Australian Gifted Awareness Week – Showcasing pedagogy for gifted students of QAHS #2
QAHS is celebrating this event by showcasing examples of instructional strategies used by our teachers in catering for the needs of gifted and highly capable learners.
This example of ‘instructional strategies to cater for gifted students’ has been shared by Ms Rosalie Everest, English and Theory of Knowledge (TOK) teacher.
Ms Everest explains:
In Year 12 English, students are studying literary works-in-translation in the lead up to writing of one of their final assessments: a 1,500 word essay on one of the set works. The students started with a study of the poetry of Li Po (a Tang Dynasty Chinese poet).
This was quite a challenge requiring them to engage with translations of texts written in a very different time and place. I divided my class into small groups in which each member was charged with the responsibility of carrying out research on a specific aspect of the social and cultural context of the poems relevant to one of the poems by Li Po. The culminating event was an ‘interactive oral activity’ in the form of a ‘digiCircle’, a group discussion utilizing technology to record and enhance student engagement. Students were required to come together as a group and share their research. I also challenged the students with an additional question based on the Theory of Knowledge (TOK) course.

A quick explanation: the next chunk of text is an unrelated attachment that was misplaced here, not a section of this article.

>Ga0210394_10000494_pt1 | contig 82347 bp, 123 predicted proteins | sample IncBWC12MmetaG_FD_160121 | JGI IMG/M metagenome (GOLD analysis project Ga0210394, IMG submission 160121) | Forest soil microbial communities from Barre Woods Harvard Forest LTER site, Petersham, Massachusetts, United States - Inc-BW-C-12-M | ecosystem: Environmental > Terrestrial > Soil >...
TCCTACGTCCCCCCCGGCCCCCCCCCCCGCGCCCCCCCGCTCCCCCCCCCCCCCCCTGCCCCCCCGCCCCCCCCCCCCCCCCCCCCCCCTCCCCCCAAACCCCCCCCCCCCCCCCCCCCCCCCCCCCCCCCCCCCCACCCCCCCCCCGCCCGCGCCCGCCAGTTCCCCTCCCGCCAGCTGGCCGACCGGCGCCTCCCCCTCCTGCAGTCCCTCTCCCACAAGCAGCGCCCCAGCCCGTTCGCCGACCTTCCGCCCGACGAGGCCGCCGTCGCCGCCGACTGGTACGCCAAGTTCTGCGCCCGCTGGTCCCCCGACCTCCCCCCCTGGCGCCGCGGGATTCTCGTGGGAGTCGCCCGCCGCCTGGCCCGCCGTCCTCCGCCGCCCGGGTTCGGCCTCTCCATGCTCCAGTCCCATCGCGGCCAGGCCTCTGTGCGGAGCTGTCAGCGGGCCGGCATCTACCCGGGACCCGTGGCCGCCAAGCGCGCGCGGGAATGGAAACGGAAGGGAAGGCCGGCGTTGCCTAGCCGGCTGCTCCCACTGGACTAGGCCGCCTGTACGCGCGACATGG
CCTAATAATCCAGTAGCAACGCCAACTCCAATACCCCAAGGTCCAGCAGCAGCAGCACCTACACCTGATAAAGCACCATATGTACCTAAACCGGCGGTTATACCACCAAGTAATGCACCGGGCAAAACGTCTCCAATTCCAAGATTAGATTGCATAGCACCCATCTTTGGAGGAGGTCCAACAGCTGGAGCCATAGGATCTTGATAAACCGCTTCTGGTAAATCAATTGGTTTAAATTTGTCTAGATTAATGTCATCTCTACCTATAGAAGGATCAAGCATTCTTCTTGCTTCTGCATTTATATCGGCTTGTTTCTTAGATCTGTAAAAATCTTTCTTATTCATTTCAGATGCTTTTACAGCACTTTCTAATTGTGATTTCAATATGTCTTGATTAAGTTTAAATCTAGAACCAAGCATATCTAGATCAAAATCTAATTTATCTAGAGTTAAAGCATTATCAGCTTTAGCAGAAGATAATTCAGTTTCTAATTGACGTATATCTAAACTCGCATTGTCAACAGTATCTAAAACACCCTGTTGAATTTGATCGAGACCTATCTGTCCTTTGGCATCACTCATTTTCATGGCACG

How did this activity cater for gifted students?
- It provided opportunities for ‘individual’ autonomy within the parameters of the collective needs of the ‘group’ – this has a motivating effect because gifted/highly capable individuals feel that they are not overly-controlled by petty rules
- Students feel a genuine sense of responsibility to complete their individual task in order to make a valid contribution to the group’s learning
- It powerfully builds layer upon layer of understanding as the members of the group share perspectives and gain deeper and more nuanced insights into the text
- It provides students with a safe and supportive environment in which to test out and develop their ‘voice’ in relation to the complex field of literary criticism.